Hosted by Warren Olney, To the Point is a fast-paced, news based one-hour daily national program that focuses on the hot-button issues of the day, co-produced by KCRW and Public Radio International.
Major American companies are changing their strategies on global warming. We hear about the political consequences of their willingness to a pay tax on carbon emissions.
State and local governments may be breaking their long-standing promise to public workers. Guaranteed pensions are said to be too expensive. How did they get that way?
We remember the life and legacy of Nelson Mandela, who died yesterday at age 95. South Africa's first black president spent 27 years in prison as a suspected "terrorist."
President Obama has called for a federal minimum wage hike from $7.25 to $10 an hour. Would that help rectify income inequality? What are its chances on Capitol Hill?
Bitcoins are worth a total of $1 billion, not bad for a virtual currency that's four years old and not backed by a central bank. We hear more about the future of money.
Despite talks scheduled next month between Syria's government and rebels, fighting continues and there's concern that the war will finally be decided on the battlefield.
China has provoked Japan and the US to fly military aircraft in disputed air space above the East China Sea. What's at stake on the ground for all three countries?
The cars of today are almost fully automated, and the smart technology for driverless cars has now been developed. Why don't we have them?
Internet sites are grappling with an issue akin to the freedom of speech. It's all about online comments that are offensive, off-point or that distort researched science.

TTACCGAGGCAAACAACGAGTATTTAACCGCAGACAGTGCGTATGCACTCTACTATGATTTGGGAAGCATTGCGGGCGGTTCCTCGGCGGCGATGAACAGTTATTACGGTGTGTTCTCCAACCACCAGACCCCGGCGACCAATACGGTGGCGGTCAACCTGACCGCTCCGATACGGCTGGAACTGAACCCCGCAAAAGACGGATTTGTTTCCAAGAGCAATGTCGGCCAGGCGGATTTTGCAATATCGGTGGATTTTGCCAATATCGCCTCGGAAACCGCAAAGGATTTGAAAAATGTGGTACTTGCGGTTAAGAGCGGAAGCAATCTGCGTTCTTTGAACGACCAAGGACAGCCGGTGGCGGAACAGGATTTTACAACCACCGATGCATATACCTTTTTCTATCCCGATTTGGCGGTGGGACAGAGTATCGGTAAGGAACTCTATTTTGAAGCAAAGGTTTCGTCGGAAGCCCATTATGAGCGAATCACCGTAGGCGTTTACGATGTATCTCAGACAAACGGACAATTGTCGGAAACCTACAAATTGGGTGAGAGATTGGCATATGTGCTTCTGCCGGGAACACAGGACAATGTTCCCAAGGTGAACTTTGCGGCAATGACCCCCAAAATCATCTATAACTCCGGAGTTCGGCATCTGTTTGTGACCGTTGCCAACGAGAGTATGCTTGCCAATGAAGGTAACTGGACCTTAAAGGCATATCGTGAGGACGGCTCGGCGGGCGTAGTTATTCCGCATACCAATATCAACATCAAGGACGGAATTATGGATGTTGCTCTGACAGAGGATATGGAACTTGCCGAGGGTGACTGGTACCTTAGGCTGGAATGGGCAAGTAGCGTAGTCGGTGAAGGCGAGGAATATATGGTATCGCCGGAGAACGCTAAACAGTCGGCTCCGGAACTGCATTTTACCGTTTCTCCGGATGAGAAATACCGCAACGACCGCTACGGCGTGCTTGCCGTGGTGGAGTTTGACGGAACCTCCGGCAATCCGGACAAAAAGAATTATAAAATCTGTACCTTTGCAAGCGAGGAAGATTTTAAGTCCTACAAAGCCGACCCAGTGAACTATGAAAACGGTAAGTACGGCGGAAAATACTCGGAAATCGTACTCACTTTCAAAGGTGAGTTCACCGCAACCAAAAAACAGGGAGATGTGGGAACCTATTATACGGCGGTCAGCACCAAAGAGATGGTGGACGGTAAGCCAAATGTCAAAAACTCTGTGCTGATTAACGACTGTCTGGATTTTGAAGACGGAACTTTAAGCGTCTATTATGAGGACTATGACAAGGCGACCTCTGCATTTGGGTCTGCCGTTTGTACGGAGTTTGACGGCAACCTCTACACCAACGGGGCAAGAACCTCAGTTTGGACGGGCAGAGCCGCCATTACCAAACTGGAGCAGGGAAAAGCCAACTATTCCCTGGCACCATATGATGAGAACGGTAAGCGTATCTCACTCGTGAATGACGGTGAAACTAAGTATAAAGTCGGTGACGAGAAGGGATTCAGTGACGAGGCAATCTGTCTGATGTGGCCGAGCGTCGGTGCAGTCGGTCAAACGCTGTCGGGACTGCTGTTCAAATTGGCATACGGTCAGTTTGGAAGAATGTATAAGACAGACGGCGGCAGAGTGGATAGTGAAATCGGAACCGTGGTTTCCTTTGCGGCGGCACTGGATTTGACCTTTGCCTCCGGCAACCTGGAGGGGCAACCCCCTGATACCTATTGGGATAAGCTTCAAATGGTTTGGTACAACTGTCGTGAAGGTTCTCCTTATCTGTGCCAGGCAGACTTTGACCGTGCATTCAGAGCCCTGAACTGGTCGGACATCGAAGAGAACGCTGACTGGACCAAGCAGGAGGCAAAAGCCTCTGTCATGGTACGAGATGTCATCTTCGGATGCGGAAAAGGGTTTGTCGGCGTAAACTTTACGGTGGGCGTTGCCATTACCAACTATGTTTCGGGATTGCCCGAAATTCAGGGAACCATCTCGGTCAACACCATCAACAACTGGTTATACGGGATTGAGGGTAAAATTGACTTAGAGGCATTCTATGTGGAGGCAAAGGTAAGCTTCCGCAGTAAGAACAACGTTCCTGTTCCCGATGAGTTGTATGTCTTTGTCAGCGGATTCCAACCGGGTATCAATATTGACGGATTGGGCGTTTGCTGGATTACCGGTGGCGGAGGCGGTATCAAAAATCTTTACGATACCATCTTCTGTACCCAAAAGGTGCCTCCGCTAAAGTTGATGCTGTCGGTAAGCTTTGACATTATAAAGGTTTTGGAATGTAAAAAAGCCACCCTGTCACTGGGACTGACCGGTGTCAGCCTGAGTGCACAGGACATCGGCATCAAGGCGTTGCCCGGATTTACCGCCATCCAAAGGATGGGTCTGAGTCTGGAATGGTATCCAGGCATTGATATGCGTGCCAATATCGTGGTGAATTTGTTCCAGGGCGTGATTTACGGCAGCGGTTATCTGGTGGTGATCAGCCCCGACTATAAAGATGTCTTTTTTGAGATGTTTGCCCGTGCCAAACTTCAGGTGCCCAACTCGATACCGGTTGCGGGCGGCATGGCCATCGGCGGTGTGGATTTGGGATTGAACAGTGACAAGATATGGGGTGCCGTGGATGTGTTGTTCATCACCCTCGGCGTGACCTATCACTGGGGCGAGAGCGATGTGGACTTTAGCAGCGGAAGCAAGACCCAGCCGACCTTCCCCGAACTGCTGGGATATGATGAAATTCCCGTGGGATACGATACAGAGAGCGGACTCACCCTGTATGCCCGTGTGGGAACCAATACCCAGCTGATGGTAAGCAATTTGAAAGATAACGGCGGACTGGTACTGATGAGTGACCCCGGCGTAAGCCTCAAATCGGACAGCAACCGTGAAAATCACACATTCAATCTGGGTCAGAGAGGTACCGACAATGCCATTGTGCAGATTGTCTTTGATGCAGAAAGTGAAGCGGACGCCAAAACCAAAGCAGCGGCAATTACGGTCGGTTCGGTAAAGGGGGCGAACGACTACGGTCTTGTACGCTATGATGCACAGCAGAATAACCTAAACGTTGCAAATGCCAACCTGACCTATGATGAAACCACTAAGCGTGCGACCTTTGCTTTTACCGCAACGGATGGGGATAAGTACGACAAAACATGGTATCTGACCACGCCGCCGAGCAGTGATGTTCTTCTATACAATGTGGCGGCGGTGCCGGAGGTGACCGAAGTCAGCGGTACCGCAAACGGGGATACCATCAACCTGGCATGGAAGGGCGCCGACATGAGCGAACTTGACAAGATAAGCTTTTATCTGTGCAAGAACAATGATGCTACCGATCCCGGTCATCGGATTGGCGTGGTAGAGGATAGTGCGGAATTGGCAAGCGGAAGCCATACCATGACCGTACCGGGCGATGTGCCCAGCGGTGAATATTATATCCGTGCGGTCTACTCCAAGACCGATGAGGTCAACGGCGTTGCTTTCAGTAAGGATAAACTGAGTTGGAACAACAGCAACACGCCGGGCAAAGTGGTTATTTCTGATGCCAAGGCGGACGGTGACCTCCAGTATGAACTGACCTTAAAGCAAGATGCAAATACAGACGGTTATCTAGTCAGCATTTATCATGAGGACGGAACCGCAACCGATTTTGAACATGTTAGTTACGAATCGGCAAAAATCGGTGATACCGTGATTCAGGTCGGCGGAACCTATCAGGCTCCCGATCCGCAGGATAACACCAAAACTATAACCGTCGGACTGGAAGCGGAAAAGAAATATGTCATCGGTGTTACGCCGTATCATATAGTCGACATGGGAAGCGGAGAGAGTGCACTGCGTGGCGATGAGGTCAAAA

Studies show that Americans are overworking, not just out of necessity. We hear about the factors that encourage long hours and consequences for productivity and success.
Everybody concerned with the Internet has a stake in a federal court case that will soon be decided. What's in store for "net neutrality?" What could it mean for you?
The historic deal between Iran, the US and five other countries is already controversial from the Capitol to the Middle East.
It's 50 years to the day since John F. Kennedy was assassinated. We look at his accomplishments, failures and why he's popularly regarded as one of our best presidents.
At today's meeting of elders, Afghan President Karzai said, "I don't trust the Americans and they don't trust me." Has he changed his mind about yesterday?s troop deal?
Coverage of the Affordable Care Act has been all about Healthcare.gov and President Obama's false reassurances. But healthcare reform is bigger than politics.
The Obama Administration is optimistic about a nuclear deal with Iran. But allies and members of Congress are warning that a bad deal would be worse than no deal at all.
Recent mayoral elections turned on class than race as multi-ethnic coalitions focused on the economy. With further federal help unlikely, are big cities on their own?
The Midwestern corn lobby is seeing its worst nightmare made real today: the EPA is reducing the amount of corn-based ethanol in gasoline for the first time.
President Obama has announced changes in the Affordable Care Act so he can keep his promise to people who like their current health insurance policies.
The $100 billion Farm Bill pays for controversial policies, including food stamps and agribusiness subsidies. Now it's expired, and compromise is stalled by partisanship.
A deal for Iran to curtail its nuclear development failed at a meeting with six foreign ministers in Geneva. New talks are scheduled, but the blame game continues.
America's nuclear arsenal has been subject to a terrifying number of accidents, miscalculations and inexplicable blunders, without a devastating catastrophe ? so far.
After yesterday's IPO, Twitter is one of the most highly valued companies on the NYSE. What is it contributing to popular culture? When will it start making money?
The disastrous roll-out of the Affordable Care Act is threatening Obama's second term. Can he restore public confidence before he becomes a "lame duck?"
Elections in New Jersey, Virginia and Alabama may contain signals of political change. We look at yesterday's results in those state and others.